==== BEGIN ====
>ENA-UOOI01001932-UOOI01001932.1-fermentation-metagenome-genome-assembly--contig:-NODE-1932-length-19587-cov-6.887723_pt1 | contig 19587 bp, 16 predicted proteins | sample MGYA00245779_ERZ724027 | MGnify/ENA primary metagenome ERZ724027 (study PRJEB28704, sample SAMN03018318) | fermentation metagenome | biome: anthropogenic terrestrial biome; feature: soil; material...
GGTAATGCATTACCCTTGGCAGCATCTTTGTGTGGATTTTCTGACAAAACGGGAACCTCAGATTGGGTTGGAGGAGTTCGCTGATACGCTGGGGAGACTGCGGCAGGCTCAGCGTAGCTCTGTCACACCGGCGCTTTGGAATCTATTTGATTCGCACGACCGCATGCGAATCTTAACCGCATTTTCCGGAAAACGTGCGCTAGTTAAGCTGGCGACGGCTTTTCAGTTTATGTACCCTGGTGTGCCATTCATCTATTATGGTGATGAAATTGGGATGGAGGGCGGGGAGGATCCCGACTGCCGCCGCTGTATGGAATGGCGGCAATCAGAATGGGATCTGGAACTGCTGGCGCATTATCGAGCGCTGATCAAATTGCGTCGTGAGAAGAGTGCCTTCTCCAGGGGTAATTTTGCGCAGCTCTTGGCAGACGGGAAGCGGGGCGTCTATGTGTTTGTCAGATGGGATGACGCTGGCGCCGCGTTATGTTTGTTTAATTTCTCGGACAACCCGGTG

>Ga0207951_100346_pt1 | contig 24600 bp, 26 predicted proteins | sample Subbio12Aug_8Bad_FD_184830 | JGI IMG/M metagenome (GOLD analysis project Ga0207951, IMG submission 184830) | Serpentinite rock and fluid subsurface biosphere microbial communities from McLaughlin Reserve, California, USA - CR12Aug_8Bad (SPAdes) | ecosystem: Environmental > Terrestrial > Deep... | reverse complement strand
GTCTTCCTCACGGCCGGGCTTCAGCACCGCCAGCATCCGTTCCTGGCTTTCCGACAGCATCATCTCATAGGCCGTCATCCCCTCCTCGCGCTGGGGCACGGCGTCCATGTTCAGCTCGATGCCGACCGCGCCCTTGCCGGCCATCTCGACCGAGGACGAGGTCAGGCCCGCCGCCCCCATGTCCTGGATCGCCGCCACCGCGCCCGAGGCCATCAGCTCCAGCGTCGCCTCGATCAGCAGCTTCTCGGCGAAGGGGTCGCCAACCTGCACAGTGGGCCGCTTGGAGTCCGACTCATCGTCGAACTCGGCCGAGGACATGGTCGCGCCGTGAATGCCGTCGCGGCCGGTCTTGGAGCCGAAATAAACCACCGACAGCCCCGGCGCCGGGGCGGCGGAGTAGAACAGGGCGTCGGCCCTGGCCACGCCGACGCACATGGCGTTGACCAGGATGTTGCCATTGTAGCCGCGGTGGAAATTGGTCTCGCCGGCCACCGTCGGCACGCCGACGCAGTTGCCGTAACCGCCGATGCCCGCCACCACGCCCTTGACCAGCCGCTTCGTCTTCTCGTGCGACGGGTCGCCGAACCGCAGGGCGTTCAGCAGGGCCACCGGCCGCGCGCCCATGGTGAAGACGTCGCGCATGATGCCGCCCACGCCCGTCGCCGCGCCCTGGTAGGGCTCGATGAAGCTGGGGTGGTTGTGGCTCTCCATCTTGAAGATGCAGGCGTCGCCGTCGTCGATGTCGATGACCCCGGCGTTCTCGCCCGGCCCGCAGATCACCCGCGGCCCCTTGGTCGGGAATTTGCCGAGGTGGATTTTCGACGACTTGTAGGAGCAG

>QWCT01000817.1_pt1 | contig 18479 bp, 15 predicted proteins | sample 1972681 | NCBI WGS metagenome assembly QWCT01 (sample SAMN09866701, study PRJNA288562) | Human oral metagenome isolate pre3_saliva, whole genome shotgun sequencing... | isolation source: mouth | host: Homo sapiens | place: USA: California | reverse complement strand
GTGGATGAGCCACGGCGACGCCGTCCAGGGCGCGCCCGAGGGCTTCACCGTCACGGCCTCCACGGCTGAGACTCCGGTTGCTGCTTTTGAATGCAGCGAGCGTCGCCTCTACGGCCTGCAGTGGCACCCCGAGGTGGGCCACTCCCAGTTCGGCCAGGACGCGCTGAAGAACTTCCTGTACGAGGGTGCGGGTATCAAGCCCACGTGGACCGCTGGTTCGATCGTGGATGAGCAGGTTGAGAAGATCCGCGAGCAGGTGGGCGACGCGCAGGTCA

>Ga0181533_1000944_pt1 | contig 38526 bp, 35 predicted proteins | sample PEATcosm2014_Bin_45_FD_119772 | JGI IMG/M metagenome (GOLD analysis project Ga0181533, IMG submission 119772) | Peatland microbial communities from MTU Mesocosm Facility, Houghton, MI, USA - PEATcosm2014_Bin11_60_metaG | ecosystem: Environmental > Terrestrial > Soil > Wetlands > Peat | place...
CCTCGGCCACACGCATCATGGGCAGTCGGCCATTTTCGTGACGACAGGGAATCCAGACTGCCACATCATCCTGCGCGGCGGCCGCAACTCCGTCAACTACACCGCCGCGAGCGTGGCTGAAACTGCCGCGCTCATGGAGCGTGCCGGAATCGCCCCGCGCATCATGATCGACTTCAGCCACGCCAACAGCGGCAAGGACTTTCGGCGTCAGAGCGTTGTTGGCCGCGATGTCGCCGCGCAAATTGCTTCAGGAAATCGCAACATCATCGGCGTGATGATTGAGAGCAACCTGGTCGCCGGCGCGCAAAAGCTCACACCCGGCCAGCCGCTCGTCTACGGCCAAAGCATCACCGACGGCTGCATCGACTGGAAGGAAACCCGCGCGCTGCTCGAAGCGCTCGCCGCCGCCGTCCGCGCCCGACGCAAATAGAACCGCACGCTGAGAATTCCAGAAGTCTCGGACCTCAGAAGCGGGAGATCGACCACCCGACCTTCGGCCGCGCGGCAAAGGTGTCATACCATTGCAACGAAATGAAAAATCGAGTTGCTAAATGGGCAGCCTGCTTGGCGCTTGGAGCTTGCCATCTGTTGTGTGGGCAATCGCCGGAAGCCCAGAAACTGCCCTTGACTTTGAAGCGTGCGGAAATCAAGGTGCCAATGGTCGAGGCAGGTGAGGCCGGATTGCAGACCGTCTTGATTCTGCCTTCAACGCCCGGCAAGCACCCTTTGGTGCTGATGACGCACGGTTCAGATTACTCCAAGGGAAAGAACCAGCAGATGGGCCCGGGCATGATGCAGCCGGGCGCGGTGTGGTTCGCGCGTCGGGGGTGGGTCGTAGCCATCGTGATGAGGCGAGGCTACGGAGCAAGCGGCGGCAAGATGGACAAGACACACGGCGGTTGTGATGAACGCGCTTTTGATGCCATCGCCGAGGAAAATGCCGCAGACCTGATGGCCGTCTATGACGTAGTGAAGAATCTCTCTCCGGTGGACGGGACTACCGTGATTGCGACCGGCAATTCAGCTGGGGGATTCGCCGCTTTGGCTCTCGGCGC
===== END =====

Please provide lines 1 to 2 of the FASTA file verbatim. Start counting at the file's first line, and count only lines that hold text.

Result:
>ENA-UOOI01001932-UOOI01001932.1-fermentation-metagenome-genome-assembly--contig:-NODE-1932-length-19587-cov-6.887723_pt1 | contig 19587 bp, 16 predicted proteins | sample MGYA00245779_ERZ724027 | MGnify/ENA primary metagenome ERZ724027 (study PRJEB28704, sample SAMN03018318) | fermentation metagenome | biome: anthropogenic terrestrial biome; feature: soil; material...
GGTAATGCATTACCCTTGGCAGCATCTTTGTGTGGATTTTCTGACAAAACGGGAACCTCAGATTGGGTTGGAGGAGTTCGCTGATACGCTGGGGAGACTGCGGCAGGCTCAGCGTAGCTCTGTCACACCGGCGCTTTGGAATCTATTTGATTCGCACGACCGCATGCGAATCTTAACCGCATTTTCCGGAAAACGTGCGCTAGTTAAGCTGGCGACGGCTTTTCAGTTTATGTACCCTGGTGTGCCATTCATCTATTATGGTGATGAAATTGGGATGGAGGGCGGGGAGGATCCCGACTGCCGCCGCTGTATGGAATGGCGGCAATCAGAATGGGATCTGGAACTGCTGGCGCATTATCGAGCGCTGATCAAATTGCGTCGTGAGAAGAGTGCCTTCTCCAGGGGTAATTTTGCGCAGCTCTTGGCAGACGGGAAGCGGGGCGTCTATGTGTTTGTCAGATGGGATGACGCTGGCGCCGCGTTATGTTTGTTTAATTTCTCGGACAACCCGGTG